Where Post-Keynesians and Austrians meet on economics
I was reading Michael Hudson’s review of Australian professor Steve Keen’s book, “Can we void another financial crisis?” and part of what he wrote struck me as really Austrian. Let me explain why and why I think this matters.
First, here’s what Michael says in his review:
Keen explains why, mathematically, the Great Moderation leading up to the 2008 crash was not an anomaly, but is inherent in a basic principle: Economies can prolong the debt-financed boom and delay a crash simply by providing more and more credit, Australia-style. The effect is to make the ensuing crash worse, more long-lasting and more difficult to extricate.
Now compare this to what the most revered Austrian economist Ludwig von Mises wrote some 80 years ago:
Society is not sufficiently rich to permit the creation of new enterprises without taking anything away from other enterprises. As long as the expansion of credit is continued this will not be noticed, but this extension cannot be pushed indefinitely. For if an attempt were made to prevent the sudden halt of the upward movement (and the collapse of prices which would result) by creating more and more credit, a continuous and even more rapid increase of prices would result. But the inflation and the boom can continue smoothly only as long as the public thinks that the upward movement of prices will stop in the near future. As soon as public opinion becomes aware that there is no reason to expect an end to the inflation, and that prices will continue to rise, panic sets in.
I think the two are very similar. The first conforms to a more post-Keynesian, Minsky view of the world and the second is classic Austrian Business Cycle Theory.
Why this matters. If you look underneath the hood, in both cases – both with Minsky and with von Mises — banks are seen as the destabilising force. Minsky even says outright that “stability is destabilising”.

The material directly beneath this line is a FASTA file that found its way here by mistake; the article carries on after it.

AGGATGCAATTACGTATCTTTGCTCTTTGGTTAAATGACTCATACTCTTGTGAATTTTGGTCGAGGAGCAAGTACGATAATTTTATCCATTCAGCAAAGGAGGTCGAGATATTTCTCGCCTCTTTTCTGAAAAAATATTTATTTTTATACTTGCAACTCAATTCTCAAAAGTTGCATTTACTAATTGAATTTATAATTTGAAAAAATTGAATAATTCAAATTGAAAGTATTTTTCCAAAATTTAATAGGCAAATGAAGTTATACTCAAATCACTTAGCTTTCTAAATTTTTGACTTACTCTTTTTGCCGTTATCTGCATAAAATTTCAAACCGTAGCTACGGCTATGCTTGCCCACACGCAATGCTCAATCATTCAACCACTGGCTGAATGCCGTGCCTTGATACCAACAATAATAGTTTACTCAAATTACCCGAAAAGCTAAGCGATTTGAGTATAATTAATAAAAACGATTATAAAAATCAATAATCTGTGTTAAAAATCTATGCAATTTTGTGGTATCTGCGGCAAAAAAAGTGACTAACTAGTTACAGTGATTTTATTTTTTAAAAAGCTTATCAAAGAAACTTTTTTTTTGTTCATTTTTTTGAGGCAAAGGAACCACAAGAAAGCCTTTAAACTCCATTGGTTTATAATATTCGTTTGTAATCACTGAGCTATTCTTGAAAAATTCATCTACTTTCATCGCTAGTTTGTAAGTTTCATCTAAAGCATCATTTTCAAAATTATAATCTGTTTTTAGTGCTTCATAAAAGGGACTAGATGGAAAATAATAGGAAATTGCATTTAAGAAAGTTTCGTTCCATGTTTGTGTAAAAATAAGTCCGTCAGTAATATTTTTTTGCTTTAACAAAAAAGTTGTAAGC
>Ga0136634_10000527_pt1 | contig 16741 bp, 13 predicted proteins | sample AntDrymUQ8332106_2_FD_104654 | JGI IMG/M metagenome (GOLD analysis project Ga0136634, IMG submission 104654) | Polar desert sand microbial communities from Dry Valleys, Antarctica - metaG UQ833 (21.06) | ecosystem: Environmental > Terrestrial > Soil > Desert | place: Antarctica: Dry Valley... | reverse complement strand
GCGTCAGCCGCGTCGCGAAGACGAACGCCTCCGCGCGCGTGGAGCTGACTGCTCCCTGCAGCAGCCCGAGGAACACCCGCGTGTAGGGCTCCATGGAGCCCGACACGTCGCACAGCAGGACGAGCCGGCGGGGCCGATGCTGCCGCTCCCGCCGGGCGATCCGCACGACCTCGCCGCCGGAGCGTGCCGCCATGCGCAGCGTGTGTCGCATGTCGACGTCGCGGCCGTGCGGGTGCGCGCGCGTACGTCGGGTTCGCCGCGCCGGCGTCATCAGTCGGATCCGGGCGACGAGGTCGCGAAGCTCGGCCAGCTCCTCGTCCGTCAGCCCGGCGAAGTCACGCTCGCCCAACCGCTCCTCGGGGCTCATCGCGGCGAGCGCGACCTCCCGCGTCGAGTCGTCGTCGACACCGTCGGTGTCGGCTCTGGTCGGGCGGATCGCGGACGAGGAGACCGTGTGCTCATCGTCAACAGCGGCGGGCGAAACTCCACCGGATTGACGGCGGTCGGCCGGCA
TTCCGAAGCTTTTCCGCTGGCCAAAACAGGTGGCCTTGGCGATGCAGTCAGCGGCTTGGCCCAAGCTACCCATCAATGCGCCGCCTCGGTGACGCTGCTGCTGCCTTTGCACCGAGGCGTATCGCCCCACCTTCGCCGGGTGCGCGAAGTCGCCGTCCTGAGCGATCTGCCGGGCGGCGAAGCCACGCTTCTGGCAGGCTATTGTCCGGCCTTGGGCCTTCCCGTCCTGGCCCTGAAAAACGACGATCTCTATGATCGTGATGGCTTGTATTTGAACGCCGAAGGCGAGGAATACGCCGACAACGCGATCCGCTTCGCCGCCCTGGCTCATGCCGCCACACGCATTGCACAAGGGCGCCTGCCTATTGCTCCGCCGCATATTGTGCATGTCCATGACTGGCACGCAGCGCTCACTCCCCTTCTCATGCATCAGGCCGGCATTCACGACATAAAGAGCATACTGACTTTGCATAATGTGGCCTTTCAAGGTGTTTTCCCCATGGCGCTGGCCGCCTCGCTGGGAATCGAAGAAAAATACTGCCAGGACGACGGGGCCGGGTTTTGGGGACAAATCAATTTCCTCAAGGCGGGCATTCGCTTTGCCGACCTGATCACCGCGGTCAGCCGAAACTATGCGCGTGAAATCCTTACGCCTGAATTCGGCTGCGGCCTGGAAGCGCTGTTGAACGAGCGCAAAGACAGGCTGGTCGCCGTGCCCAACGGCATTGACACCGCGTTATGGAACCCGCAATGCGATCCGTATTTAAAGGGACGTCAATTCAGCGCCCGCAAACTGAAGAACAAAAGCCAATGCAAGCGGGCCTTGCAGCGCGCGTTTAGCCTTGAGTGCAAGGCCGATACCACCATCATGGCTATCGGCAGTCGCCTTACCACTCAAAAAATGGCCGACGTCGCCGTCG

If von Mises is right, the Fed’s policy rate normalization will benefit the economy over the long term by redirecting more capital investment to those with the best long-term potential. But the risk is a recession as bad investments – so-called malinvestment – is found out.
If Minsky and Keen are right, then the credit releveraging since 2008 has not boosted growth robustly because debtor wages have not risen sufficiently to remove the spectre of debt distress. In that model of the economy, this releveraging is also dangerous because it will result in a another difficult unwind process once credit growth stalls.
The two analyses have great macro-level similarities. But the solutions are very different. Von Mises would ask for policy makers to do nothing except purge the malinvestment. Keen is calling for a debt jubilee.
Irrespective, both of these two economic world views suggest that so-called secular stagnation and the resulting political radicalization in Europe and the United States are here to stay.
Also see Randall Wray’s book, “Why Minsky Matters” and the Mises Institute’s “The Austrian Theory of the Trade Cycle and Other Essays“.
P.S. – I agree with Hudson: “Keen’s book should be basic reading for placing debt at the center of today’s political debate and replacing mainstream “barter” economics with a more reality-based discipline.”